Side hustles are growing in popularity as many people look for new ways to earn extra money, but one expert has warned there are pitfalls to avoid.
According to Associate Professor Simone Scagnelli, from Edith Cowan University’s School of Business and Law, the most important thing is to choose a hobby you love.
“I would say probably people should start easy, meaning do something they like … or they might be good at, because if it doesn’t take off, you’re still OK because it’s about the value of your time,” he told NCA NewsWire.
“It’s not your primary thing, of course, it’s a side. So even if it goes wrong, you might look at it as a learning opportunity that can improve yourself.”
If your side hustle starts to pick up, he warned you might have some costs involved, such as advertising and tax implications.
“If this really takes off as a business, you will need to do some paperwork to deal with bureaucracy,” he said.
“You will have to register as a business, you will have to keep records – accounting records and bookkeeping.
“There will be some implications in terms of income taxes, as well as potentially capital gains tax.”
But for those willing to put in the effort, a side hustle can be lucrative and even become a new main source of income.
Sydney-based Melissa Howard has managed to pay for her wedding and honeymoon in the Maldives thanks to her wardrobe by renting out her designer dresses.
She has made more than $20,000 sharing her frocks on peer-to-peer dress sharing platform The Volte.
While some of the dresses were very expensive, such as a Rachel Gilbert design which cost $1250, Ms Howard said it had already paid for itself twice over because it was regularly rented.
She now has more than 15 dresses, including ones from Zimmerman and Aje, and sends them across Australia for up to $550.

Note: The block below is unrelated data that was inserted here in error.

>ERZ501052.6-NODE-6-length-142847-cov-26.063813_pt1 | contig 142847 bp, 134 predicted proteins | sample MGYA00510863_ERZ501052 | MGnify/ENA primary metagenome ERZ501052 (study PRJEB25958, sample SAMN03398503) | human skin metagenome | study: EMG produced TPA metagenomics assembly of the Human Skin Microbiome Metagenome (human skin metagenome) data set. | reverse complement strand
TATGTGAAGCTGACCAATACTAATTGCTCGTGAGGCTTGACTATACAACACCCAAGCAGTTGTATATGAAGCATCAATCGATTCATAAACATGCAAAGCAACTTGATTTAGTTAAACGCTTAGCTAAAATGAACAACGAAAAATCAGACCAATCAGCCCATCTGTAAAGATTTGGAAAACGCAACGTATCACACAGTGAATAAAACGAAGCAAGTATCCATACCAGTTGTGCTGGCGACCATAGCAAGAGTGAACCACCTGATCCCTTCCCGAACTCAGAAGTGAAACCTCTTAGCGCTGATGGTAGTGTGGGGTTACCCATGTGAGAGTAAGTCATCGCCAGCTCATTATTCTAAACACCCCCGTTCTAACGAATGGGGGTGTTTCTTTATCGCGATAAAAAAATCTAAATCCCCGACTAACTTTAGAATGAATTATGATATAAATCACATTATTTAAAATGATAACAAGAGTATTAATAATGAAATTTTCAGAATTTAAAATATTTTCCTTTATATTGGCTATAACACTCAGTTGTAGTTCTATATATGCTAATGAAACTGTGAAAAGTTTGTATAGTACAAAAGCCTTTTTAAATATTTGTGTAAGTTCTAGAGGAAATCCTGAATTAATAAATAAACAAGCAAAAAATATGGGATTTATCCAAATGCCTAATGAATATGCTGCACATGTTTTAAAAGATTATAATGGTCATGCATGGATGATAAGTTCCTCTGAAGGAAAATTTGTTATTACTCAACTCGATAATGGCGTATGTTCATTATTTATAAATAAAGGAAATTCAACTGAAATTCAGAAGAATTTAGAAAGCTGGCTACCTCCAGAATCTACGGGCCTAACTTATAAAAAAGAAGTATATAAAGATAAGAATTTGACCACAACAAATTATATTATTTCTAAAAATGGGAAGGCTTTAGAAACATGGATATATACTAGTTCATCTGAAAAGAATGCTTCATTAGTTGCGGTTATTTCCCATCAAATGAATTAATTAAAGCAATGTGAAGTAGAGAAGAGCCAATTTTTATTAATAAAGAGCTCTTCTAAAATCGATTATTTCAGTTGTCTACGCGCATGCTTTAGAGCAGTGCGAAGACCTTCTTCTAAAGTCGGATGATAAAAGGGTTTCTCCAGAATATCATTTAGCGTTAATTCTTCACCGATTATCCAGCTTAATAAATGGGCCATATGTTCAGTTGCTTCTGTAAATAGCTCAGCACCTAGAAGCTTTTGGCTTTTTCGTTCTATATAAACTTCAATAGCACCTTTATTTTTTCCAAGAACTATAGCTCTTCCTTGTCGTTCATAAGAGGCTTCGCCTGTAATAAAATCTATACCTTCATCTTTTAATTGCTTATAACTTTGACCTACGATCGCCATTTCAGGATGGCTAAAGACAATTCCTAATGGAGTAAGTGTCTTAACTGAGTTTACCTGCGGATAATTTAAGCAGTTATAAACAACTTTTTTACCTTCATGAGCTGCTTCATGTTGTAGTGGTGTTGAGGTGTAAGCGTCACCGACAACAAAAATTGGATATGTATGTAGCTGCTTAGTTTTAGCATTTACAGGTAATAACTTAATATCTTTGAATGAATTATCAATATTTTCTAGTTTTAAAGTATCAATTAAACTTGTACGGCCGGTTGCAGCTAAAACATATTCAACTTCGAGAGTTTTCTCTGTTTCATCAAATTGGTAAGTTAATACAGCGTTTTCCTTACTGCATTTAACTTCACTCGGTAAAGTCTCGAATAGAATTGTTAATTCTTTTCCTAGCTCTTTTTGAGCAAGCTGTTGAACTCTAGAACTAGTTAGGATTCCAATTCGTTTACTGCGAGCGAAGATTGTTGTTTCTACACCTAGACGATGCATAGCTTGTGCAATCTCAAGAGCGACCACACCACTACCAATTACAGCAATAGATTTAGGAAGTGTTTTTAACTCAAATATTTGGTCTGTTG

Ms Howard has done so well, she has now left her job in retail.
The Volte co-founder Bernadette Olivier said the platform was seeing a massive growth as more people became used to sharing instead of owning dresses.
“This highlights how consumers now see fashion as an investment rather than as disposable,” she said.
“This has the potential to dramatically disrupt the $3 trillion fast fashion industry.
“There’s this realisation that you can buy that Zimmermann dress and it pays itself off, so that dress can easily become cost-neutral, or an investment making money.”
There are a raft of other ways people are looking to make extra cash.
Melbourne-based university student Issy and her mum Kristen have earned $5874 since listing Issy’s car on peer-to-peer car sharing platform Car Next Door in November 2021.
“When I moved out of home last year, I couldn’t afford to keep my car due to increased living expenses and planned on selling it until my mum recommended I try Car Next Door,” Issy said.
“She helped me set up my car on the app and now I’m still able to use my car whenever I need it, but also am able make extra income off it each month.”
The money earned is going straight towards Issy’s first home deposit.
There has been a 148 per cent increase in cars listed on the platform compared to the same time last year, and since its inception in 2012, Car Next Door has paid more than $60m to car owners in Australia.
“We are seeing a huge spike in car listings on Car Next Door, which is no surprise given the increasing cost of living and people’s desire to not have to sacrifice the things they want and love – like holidays and entertainment,” Founder Will Davies said.
“Savvy Aussies are effectively supplementing their income by renting their car out on the platform, which is great for their pocket, and great for borrowers who want to avoid the financial and environmental cost of car ownership.”
According to the Australian Bureau of Statistics, nearly 48 per cent of Australians either have or are planning to start a side hustle.